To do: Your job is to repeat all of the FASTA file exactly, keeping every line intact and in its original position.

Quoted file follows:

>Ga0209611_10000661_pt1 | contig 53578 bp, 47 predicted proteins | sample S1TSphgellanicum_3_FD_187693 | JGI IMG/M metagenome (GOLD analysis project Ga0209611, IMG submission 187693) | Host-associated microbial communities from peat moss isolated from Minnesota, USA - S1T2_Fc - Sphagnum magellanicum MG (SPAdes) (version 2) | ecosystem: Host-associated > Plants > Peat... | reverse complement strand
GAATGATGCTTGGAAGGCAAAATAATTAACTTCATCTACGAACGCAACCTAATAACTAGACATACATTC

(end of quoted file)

>Ga0209611_10000661_pt1 | contig 53578 bp, 47 predicted proteins | sample S1TSphgellanicum_3_FD_187693 | JGI IMG/M metagenome (GOLD analysis project Ga0209611, IMG submission 187693) | Host-associated microbial communities from peat moss isolated from Minnesota, USA - S1T2_Fc - Sphagnum magellanicum MG (SPAdes) (version 2) | ecosystem: Host-associated > Plants > Peat... | reverse complement strand
GAATGATGCTTGGAAGGCAAAATAATTAACTTCATCTACGAACGCAACCTAATAACTAGACATACATTC